Joshua Cole.

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You are here: Home What is Self Harm?

What is Self Harm?

Self-injurious behaviour can be very difficult for friends and family to understand. However, it is important that those close to sufferers try not to make negative remarks, and accept that the behaviour is a way for the person to cope with difficult feelings. It can be very distressing to discover that a loved one is self-harming, but it is vital that you mask your shock or fearful reactions; if the sufferer is worried they will cause you distress, then they are unlikely to ask for your support.

If you are accepting of the sufferer, then you could be a valuable source of support, giving them the opportunity to talk about their feelings without the fear of being judged. It is also important to accept that the person suffering may not want direct help regarding their self-harming behaviour; if this is the case, you must respect their privacy. If the sufferer seems willing to accept your help, then it is important to be clear on exactly what support they would like from you. Sometimes, just ‘being there’ can help reduce self-harming behaviour; if a sufferer knows that someone is available to talk to, then they are less likely to feel alone, and self-harming behaviour is most likely to result when sufferers are by themselves.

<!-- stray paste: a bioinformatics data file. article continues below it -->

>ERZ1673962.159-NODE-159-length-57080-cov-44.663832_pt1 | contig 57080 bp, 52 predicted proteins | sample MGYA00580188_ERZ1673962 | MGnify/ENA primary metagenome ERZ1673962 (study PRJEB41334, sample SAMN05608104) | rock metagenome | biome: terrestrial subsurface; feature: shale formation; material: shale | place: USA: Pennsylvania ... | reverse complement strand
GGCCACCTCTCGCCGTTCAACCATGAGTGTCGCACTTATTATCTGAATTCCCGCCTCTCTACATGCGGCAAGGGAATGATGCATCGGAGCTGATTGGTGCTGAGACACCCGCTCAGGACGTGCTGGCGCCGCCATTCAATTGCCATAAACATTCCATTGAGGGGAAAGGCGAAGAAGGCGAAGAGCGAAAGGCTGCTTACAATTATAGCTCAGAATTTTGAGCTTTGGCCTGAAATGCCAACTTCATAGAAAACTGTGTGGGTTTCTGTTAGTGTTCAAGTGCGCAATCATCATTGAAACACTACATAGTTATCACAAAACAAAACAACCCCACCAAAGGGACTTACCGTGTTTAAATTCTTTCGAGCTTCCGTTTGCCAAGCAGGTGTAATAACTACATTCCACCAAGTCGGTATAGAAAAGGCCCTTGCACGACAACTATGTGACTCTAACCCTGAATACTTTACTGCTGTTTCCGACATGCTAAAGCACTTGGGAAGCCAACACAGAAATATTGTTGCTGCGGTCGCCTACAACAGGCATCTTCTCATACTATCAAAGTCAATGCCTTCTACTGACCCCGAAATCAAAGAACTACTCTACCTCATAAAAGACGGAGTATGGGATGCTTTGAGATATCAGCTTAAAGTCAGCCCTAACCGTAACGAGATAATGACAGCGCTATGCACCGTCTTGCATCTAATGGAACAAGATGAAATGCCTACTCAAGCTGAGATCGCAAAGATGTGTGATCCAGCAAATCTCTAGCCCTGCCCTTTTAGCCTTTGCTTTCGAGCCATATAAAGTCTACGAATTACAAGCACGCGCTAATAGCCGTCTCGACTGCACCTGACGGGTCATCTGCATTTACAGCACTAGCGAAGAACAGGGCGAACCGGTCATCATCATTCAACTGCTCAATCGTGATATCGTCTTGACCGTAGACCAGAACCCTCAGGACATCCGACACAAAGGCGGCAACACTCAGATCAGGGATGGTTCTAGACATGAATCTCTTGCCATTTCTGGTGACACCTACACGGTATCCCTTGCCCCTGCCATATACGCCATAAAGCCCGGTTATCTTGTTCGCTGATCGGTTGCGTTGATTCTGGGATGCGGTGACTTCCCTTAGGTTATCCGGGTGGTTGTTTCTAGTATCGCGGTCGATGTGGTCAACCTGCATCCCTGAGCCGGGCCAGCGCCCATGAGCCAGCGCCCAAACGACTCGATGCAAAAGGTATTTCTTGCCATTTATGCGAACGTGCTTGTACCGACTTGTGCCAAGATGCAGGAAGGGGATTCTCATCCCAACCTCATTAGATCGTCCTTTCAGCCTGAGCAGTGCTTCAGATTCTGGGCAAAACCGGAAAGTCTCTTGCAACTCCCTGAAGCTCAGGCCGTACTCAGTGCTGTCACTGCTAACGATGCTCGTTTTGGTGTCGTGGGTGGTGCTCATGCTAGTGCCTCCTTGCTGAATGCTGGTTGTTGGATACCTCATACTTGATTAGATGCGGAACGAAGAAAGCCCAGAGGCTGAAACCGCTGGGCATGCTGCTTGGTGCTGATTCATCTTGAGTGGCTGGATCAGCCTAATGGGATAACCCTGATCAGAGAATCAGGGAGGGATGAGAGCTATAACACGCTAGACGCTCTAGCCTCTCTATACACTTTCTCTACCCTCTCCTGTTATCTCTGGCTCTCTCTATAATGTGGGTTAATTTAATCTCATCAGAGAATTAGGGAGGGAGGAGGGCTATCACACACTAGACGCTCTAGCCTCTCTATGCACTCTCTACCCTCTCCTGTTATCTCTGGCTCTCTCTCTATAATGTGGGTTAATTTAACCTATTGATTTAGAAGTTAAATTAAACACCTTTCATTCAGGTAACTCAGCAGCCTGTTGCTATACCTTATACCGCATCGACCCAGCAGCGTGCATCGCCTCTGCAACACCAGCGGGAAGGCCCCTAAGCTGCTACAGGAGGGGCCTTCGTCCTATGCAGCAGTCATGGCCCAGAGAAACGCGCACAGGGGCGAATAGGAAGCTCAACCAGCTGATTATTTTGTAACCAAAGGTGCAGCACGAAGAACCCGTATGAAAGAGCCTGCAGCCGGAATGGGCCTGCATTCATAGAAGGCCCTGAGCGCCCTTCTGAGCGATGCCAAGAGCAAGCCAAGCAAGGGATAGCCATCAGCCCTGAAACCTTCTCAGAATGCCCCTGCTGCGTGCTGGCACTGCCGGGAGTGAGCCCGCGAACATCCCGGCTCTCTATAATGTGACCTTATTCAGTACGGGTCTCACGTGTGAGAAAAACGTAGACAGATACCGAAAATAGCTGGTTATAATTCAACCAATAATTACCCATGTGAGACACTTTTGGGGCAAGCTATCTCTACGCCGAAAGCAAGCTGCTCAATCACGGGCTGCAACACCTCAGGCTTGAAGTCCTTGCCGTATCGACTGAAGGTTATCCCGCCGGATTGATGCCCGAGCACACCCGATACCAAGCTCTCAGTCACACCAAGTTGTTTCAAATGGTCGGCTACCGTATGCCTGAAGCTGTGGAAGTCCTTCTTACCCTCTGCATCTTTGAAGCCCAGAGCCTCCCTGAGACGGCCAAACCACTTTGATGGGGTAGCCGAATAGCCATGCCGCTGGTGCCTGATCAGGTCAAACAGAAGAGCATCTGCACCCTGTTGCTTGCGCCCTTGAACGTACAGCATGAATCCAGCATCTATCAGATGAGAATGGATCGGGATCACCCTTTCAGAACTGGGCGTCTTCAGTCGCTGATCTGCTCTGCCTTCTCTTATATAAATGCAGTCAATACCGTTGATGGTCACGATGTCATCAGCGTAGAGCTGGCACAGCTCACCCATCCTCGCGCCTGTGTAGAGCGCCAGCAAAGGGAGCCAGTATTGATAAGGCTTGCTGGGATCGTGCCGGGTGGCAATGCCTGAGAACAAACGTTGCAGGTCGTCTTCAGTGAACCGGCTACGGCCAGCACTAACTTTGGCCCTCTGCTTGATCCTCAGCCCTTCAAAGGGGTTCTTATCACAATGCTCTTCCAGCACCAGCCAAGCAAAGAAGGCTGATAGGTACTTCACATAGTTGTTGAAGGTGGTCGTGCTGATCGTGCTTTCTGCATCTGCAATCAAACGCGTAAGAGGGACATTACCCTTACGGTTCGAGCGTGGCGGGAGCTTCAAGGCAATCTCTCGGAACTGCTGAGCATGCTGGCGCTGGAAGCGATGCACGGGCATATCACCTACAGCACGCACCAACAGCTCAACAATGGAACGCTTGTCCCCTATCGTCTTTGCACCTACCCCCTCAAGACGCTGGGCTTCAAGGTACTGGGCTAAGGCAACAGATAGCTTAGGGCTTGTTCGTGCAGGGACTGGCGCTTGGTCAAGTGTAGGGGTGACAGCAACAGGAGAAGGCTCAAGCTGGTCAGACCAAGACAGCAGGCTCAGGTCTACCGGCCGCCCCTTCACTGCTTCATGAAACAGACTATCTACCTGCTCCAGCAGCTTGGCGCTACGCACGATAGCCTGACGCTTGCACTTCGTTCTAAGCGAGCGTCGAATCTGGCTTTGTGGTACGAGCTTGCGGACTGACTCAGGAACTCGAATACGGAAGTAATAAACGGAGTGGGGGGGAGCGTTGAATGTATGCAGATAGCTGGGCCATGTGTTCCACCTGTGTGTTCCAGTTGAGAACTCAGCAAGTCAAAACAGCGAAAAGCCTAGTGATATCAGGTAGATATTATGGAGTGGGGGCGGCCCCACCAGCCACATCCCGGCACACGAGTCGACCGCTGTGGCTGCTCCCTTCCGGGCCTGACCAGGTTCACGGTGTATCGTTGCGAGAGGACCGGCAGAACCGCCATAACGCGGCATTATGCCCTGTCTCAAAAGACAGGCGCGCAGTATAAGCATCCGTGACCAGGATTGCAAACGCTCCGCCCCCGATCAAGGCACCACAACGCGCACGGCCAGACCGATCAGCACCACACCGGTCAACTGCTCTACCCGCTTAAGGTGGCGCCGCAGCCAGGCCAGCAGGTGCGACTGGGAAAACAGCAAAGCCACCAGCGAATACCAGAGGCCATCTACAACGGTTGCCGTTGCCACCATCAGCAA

Do not try to prevent self-harm by trying to lay down rules. You must remember that no one wants to hurt themselves; rather, this is the only way in which the sufferer can deal with the painful emotions that they are experiencing. If a sufferer is forced to stop self-harming behaviour, without having another coping mechanism to fall back on, then it is possible that they may instead attempt to take their own life.

 

 

 

 

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You are here: Home What is Self Harm?